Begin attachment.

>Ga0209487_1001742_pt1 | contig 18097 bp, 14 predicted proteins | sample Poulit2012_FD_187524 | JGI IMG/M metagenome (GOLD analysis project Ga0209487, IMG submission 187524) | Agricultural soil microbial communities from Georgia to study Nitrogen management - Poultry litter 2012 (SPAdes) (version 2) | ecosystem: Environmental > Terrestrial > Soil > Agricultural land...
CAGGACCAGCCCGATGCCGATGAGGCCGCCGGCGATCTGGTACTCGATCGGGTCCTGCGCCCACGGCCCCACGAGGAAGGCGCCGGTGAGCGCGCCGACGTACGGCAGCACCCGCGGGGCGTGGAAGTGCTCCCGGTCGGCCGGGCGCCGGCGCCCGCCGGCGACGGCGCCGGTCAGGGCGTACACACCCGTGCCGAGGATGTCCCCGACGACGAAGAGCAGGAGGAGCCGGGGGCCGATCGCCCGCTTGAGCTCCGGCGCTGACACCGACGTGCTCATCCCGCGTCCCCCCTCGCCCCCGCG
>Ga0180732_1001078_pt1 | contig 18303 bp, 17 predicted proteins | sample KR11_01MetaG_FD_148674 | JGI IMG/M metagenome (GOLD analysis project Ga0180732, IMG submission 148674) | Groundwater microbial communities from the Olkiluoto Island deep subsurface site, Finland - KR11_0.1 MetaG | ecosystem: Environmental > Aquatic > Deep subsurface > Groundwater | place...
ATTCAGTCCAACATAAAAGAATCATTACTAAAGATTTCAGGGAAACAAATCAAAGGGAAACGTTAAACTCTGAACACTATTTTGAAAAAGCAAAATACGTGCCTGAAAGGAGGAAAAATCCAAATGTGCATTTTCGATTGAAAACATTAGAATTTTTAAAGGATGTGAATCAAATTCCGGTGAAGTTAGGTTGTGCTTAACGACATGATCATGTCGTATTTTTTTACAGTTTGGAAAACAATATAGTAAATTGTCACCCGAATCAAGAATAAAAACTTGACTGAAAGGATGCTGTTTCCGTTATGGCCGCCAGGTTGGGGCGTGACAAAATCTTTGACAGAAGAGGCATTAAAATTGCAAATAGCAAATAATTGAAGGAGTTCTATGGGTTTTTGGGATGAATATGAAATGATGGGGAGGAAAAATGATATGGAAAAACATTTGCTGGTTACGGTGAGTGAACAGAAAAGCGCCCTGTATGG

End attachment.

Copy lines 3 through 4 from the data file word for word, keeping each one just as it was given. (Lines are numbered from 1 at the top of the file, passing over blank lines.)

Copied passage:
>Ga0180732_1001078_pt1 | contig 18303 bp, 17 predicted proteins | sample KR11_01MetaG_FD_148674 | JGI IMG/M metagenome (GOLD analysis project Ga0180732, IMG submission 148674) | Groundwater microbial communities from the Olkiluoto Island deep subsurface site, Finland - KR11_0.1 MetaG | ecosystem: Environmental > Aquatic > Deep subsurface > Groundwater | place...
ATTCAGTCCAACATAAAAGAATCATTACTAAAGATTTCAGGGAAACAAATCAAAGGGAAACGTTAAACTCTGAACACTATTTTGAAAAAGCAAAATACGTGCCTGAAAGGAGGAAAAATCCAAATGTGCATTTTCGATTGAAAACATTAGAATTTTTAAAGGATGTGAATCAAATTCCGGTGAAGTTAGGTTGTGCTTAACGACATGATCATGTCGTATTTTTTTACAGTTTGGAAAACAATATAGTAAATTGTCACCCGAATCAAGAATAAAAACTTGACTGAAAGGATGCTGTTTCCGTTATGGCCGCCAGGTTGGGGCGTGACAAAATCTTTGACAGAAGAGGCATTAAAATTGCAAATAGCAAATAATTGAAGGAGTTCTATGGGTTTTTGGGATGAATATGAAATGATGGGGAGGAAAAATGATATGGAAAAACATTTGCTGGTTACGGTGAGTGAACAGAAAAGCGCCCTGTATGG